Presentation on theme: "THE SECOND NEW DEAL 1935-1938 WHO IT HELPED HOW IT HELPED THEM THE RISE OF LABOR HOW THE NEW DEAL WAS CHALLENGED."— Presentation transcript:
THE SECOND NEW DEAL 1935-1938 WHO IT HELPED HOW IT HELPED THEM THE RISE OF LABOR HOW THE NEW DEAL WAS CHALLENGED
FROM THE MOUTH OF ROOSEVELT We find our population suffering from the old inequalities, little changed by our past sporadic remedies. In spite of our effort and in spite of our talk, we have not weeded out the over privileged and we have not effectively lifted up the underprivileged....We have...a clear mandate from the people, that Americans must forswear the conception of the acquisition of wealth which, through excessive profits, creates undue private power over private affairs and, to our misfortune, over public affairs as well. In building toward this end we do not destroy ambition, nor do we seek to divide our wealth into equal shares on stated occasions. We continue to recognize the greater ability of some to earn more than others. But we do assert that the ambition of the individual to obtain for him and his a proper security, a reasonable leisure, and a decent living throughout life is an ambition to be preferred to the appetite for great wealth and great power.
HOW IS THE 2 ND NEW DEAL DIFFERENT FROM THE FIRST NEW DEAL? Whereas the First New Deal focused on all three R’s (Relief, Recovery and Reform), and provided immediate help toward the Recovery of the ailing Depression economy, The Second New Deal focused on Reform and Relief, especially to directly help minorities, the poor, and the elderly (those people in society most vulnerable).
HOW IS THE 2 ND NEW DEAL THE SAME AS THE NEW DEAL ? BOTH Relied on Deficit Spending. The Federal Deficit ran up from 461 million in 1932 to 4.4 Billion in 1936. So What?
SOCIAL SECURITY ACT August 14, 1935 Pension System for Retirees – based upon an automatic collection of taxes from employers and employees throughout working people’s careers, then paid monthly to retirees over the age of 65. Eventually expanded to include widows, young children of deceased workers, unemployed, and people hurt on the Job.
WPA Works Progress Administration A make-work agency. Created a huge number of very diverse jobs. Included public works as well as programs in the arts.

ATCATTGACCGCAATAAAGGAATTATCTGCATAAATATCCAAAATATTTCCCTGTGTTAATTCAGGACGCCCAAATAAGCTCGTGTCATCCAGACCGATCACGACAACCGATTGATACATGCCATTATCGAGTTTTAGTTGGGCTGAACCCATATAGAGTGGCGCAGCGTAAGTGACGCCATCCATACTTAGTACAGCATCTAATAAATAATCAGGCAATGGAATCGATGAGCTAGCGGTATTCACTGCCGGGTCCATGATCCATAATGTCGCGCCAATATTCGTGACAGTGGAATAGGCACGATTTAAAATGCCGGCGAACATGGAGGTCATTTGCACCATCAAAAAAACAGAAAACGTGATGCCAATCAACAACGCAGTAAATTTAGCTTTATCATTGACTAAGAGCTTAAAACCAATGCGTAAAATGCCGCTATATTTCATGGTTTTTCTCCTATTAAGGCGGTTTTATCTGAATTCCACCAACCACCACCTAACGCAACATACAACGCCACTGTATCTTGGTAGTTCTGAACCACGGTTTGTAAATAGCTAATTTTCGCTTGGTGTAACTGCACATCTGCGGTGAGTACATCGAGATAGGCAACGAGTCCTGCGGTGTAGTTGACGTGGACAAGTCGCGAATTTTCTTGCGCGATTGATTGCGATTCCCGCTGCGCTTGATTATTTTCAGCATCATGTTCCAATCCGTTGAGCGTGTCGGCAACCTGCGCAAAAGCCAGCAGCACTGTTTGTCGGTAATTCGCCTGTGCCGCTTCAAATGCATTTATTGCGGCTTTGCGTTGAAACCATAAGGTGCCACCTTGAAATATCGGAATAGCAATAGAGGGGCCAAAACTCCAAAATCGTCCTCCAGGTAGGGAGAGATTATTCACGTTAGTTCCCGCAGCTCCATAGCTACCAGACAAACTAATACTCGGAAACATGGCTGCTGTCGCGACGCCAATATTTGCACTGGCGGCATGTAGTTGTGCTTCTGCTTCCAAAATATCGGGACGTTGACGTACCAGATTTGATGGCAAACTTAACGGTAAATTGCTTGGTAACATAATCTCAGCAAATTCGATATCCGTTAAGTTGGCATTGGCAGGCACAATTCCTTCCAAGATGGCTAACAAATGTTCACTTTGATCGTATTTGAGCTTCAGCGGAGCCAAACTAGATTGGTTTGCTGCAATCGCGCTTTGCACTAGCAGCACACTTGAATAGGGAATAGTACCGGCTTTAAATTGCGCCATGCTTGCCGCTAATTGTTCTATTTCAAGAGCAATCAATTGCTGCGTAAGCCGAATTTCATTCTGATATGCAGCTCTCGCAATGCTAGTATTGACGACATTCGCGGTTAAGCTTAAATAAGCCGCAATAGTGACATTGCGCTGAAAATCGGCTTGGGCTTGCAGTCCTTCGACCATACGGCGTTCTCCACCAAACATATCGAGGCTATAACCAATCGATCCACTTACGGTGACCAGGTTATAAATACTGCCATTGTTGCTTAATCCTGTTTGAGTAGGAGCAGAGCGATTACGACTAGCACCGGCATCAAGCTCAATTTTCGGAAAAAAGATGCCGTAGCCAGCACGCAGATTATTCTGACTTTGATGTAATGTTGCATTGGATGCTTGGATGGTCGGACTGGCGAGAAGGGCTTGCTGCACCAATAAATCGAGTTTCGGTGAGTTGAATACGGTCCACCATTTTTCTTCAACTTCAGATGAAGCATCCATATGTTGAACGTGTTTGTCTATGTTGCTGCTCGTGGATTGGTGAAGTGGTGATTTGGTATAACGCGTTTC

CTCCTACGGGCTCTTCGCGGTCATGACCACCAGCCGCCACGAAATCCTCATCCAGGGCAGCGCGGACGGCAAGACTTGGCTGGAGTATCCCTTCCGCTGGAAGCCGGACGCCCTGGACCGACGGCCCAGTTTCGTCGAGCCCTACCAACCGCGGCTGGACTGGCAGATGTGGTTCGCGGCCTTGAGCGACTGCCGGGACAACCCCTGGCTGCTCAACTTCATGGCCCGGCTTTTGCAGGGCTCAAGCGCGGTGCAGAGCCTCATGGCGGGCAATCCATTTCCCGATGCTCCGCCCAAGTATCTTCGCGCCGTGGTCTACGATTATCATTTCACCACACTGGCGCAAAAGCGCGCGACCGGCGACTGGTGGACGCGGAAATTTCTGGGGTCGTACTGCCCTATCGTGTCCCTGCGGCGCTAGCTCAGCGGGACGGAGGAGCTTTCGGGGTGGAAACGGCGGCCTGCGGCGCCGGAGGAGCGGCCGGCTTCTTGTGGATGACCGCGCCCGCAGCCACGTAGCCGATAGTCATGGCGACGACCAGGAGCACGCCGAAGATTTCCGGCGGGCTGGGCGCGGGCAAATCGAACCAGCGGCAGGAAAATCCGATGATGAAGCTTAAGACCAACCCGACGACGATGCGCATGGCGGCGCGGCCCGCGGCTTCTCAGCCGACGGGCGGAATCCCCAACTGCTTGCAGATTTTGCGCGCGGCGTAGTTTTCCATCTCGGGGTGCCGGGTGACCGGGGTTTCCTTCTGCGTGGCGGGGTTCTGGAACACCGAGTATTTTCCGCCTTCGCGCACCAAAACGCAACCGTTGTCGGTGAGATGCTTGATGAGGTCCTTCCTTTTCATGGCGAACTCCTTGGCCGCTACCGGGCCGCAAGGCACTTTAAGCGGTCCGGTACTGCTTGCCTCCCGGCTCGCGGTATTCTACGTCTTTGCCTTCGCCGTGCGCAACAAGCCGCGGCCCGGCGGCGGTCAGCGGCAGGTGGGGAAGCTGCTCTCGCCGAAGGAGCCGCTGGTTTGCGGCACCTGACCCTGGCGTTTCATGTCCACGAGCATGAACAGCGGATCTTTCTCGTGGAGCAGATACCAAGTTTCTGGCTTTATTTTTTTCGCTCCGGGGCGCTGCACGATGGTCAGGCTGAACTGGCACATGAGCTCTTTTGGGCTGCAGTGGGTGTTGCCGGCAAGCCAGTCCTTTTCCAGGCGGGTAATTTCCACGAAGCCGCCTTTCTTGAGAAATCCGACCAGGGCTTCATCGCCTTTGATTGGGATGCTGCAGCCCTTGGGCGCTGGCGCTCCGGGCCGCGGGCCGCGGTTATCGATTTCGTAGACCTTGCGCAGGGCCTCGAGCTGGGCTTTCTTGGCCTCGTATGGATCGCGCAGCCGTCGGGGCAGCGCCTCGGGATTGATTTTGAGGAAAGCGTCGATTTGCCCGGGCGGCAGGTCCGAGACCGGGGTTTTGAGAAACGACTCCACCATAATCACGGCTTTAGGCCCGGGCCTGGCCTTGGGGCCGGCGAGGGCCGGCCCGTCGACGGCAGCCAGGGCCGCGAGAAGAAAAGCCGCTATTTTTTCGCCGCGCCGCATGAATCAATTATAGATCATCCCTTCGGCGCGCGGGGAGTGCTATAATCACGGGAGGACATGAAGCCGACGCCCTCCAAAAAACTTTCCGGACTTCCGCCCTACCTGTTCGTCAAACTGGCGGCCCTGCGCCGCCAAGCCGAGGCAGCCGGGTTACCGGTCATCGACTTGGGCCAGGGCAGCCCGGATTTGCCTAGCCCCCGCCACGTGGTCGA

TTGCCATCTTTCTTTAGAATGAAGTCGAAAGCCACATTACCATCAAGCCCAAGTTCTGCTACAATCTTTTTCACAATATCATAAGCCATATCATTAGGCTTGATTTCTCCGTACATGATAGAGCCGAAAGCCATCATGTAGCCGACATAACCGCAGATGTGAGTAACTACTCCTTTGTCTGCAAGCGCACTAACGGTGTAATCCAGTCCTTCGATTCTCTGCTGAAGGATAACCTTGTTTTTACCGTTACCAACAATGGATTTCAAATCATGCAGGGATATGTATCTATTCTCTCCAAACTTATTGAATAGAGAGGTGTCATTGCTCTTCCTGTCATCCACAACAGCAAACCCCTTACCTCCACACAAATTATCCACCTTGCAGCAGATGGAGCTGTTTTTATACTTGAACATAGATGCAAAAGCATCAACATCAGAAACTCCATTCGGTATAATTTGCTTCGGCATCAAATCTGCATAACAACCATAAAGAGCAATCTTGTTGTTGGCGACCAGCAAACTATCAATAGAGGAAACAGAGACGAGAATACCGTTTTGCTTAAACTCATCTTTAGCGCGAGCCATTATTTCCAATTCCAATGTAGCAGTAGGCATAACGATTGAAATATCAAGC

5,300 Artists were hired to create art such as large murals (2,500 in all) to decorate buildings and downtown areas. _____ The Works Progress Administration's Federal Art Project (WPA/FAP) Alfred Crimi, Modern Surgery and Anesthesia, Harlem Hospital WPA Mural Inside Coit Tower In San Francisco Showing Scenes Of The Gold Rush And Men Panning For Gold Nuggets
Hired 6,000(+) writers to write things like guide books for every state in the Union. More importantly writers recorded the Oral histories of various minority groups. Ex. The Slave Narratives. ______ _____ _ _______ ______ _____ _ _______ FEDERAL WRITER’S PROJECT
ORGANIZED LABOR Because the Wagner Act recognized the right of employees to join unions and gave workers the right to collectively bargain, there was a spike in union activity (3 million union members in 1933 to 10 million in 1941), and strikes became a frequent occurrence in the Depression Decade. Fair Labor Standards Act (1938) – created minimum wage (.40/hr), and time and ½ for overtime; maximum workweek (40 hours); and child labor restrictions (under 16)
THE SUPREME COURT SHOOTS DOWN NEW DEAL IDEAS In 1935 the Supreme Court killed the National Recovery Act and a key piece of legislation from the Agricultural Adjustment Act. Roosevelt was worried that they would rule more of the New Deal Unconstitutional.
COURT-PACKING Roosevelt’s 1937 plan was to add up to six new judges to the supreme court since so many of the judges were already “elderly and overworked”. These new judges would of course have been New Deal supporters How does this make Roosevelt look?
ADD TO STUDY GUIDE: 7. Women during the New Deal/ Eleanor Roosevelt 8. African- Americans during the New Deal/ New Deal Coalition 9. Native Americans during the New Deal/ the Environment 10. Popular Culture during the 1930’s (Movies, Radio, Literature) 11. Expanding Role of Government and the Presidency during the New Deal